Greek Life: The Importance of Rush Week

July 17, 2012 Category: College Tips

Greek life plays a large role in many college students’ lives. The connections and friendships built by being a member of a fraternity or sorority can open doors to amazing opportunities that a person would never have otherwise been exposed to.

While being in a fraternity or sorority isn’t mandatory, having this affiliation is a great addition to any graduate’s resume and if you’ve always been interested in Greek life, rush week is one event you won’t want to miss out on.

What Is Rush Week?

As the name implies, rush week is an event that takes place over the course of one week. While the scheduling may vary from school to school, many fraternities and sororities hold rush week in the beginning of each spring and fall semester (winter rush weeks also exist on some campuses).

Greek LifeDuring this week, each fraternity and sorority house opens its doors to welcome any and all students that have an interest in possibly pledging to join.

It’s typically a very well promoted social event that serves the purpose of introducing students to what each fraternity and sorority has to offer.

In order to participate, you’ll have to sign up. Once you’ve done that, you’ll receive a formal invitation to attend the rush week event(s).

How to Handle Rush Week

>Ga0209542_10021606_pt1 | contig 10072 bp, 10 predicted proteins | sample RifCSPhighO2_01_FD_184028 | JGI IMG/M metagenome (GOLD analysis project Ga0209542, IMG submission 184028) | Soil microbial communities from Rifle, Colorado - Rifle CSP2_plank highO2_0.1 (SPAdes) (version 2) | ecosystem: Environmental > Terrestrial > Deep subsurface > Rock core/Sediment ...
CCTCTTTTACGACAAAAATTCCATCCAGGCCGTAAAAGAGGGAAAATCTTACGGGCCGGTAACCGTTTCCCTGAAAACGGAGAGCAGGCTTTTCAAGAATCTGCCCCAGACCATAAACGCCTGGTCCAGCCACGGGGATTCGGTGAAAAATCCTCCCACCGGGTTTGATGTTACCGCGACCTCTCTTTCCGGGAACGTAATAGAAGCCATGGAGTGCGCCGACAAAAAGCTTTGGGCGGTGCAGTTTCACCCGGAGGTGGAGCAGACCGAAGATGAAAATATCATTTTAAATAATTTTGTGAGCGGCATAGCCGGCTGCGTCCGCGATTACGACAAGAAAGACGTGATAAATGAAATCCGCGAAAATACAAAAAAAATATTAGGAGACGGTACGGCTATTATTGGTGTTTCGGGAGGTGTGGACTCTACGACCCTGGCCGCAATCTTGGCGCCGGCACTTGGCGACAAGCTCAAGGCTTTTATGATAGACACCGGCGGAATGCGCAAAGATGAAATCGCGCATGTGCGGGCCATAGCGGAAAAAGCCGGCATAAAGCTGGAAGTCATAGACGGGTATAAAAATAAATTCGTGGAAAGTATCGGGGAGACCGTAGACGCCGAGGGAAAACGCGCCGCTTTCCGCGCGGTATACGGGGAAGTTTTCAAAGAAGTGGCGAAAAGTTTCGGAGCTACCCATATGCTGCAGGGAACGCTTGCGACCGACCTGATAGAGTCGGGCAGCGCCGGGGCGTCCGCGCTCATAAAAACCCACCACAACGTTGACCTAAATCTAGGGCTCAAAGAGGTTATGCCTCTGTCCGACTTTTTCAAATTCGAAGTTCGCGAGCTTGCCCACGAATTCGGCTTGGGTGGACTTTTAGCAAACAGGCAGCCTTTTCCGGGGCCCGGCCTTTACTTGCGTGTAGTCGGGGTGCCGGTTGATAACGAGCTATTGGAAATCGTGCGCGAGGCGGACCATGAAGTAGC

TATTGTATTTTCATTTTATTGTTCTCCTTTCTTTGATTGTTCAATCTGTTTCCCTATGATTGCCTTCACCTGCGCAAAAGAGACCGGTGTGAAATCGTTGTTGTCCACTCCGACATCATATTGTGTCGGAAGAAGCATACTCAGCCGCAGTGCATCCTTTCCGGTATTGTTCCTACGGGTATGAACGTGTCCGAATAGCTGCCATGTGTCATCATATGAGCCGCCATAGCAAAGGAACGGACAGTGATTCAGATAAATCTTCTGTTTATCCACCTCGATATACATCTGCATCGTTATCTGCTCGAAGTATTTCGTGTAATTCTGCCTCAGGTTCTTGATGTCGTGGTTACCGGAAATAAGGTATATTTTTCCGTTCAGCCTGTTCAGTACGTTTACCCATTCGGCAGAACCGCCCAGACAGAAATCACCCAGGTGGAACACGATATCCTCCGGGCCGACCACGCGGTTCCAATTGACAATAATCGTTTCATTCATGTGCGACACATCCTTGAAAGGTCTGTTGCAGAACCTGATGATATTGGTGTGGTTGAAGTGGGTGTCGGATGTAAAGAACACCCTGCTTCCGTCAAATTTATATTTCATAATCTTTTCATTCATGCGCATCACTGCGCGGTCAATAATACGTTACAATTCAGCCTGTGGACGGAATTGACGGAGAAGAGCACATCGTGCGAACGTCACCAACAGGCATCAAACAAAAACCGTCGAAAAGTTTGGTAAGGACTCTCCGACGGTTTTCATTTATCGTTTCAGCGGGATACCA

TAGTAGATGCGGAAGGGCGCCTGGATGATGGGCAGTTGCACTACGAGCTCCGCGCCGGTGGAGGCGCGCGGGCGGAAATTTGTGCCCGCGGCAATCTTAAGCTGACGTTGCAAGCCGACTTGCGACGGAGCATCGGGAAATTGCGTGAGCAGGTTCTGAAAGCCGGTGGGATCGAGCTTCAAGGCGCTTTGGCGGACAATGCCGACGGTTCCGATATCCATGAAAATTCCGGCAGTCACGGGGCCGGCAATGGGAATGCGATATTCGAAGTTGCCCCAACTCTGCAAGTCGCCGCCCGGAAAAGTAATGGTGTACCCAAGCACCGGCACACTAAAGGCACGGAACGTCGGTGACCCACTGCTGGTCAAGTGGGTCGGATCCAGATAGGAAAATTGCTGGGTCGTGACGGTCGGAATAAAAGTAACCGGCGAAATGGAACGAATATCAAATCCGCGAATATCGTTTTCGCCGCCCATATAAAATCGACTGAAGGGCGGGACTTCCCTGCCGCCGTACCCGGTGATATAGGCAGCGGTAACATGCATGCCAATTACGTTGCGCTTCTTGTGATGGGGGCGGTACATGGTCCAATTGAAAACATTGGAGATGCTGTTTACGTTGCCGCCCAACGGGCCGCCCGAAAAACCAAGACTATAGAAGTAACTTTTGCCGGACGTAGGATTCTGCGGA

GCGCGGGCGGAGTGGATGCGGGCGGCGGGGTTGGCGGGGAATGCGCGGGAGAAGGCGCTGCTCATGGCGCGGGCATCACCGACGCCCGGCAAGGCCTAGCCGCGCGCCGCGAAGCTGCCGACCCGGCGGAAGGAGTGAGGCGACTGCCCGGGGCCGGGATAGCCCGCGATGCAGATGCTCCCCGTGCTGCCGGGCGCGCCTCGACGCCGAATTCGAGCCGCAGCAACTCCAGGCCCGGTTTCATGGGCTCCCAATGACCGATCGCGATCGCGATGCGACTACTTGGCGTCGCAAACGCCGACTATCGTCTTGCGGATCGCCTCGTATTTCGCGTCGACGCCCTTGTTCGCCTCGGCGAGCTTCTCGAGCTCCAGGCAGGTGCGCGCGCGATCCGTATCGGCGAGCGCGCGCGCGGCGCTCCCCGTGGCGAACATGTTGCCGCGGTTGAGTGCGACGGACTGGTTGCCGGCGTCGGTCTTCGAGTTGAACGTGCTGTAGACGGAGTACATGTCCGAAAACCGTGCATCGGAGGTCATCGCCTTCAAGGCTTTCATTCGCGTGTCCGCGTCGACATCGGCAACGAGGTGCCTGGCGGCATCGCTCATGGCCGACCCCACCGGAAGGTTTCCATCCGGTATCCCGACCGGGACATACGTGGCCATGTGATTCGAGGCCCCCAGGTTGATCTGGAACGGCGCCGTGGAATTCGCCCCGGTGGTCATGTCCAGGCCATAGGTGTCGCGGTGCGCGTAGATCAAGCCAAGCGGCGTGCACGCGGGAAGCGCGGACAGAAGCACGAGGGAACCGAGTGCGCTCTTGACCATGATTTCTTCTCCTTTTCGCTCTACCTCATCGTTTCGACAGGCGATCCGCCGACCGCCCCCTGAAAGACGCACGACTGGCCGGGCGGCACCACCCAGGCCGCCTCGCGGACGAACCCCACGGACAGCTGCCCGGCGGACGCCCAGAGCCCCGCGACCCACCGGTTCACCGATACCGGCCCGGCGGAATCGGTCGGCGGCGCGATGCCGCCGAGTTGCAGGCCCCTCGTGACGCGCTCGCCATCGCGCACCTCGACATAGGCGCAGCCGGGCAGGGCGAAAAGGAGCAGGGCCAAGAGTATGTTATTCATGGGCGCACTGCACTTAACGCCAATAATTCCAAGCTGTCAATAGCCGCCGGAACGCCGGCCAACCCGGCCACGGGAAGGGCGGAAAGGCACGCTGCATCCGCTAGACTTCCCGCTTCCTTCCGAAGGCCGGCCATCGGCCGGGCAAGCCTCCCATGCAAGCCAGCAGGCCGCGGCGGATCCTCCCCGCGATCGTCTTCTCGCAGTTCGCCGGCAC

Picking which fraternity or sorority to choose isn’t always easy. Even if you already have your heart set on a number one pick, it is best to still visit all the other houses. Hearing about how prestigious and amazing a particular frat or sorority is is one thing but you may feel differently once you’re actually there.

It is important that you have a checklist beforehand of criteria that your ideal Greek house has to meet:

– Does the house provide a positive atmosphere?

– Do the brothers/sisters all seem genuinely friendly and welcoming or are there a couple of bad apples?

– When interacting with the members, do you feel completely comfortable around them?

– Do they participate in activities that you’re interested in and can benefit from?

– Do they have strong networking connections and/or well known/respected alumni?

Rush week should be handled almost like car shopping. Think of rush week as your test drive, where you’re able to really get a feel for things to help determine whether or not it would be a good fit for you.

What Happens Next?

After you’ve looked at all the choices, you’ll be required to submit your “bids” of which houses you want to join. It is recommended to pick a top two in order to show that you aren’t just trying to get into any fraternity or sorority. Your bids will be reviewed by the rush board, which will be the ones to let you know which, if any, of the houses want you as a pledge.

Once your bid has been accepted, the final step is to talk with the fraternity or sorority and find out what the pledge process is like and what you’ll need to do in order to be an official member.

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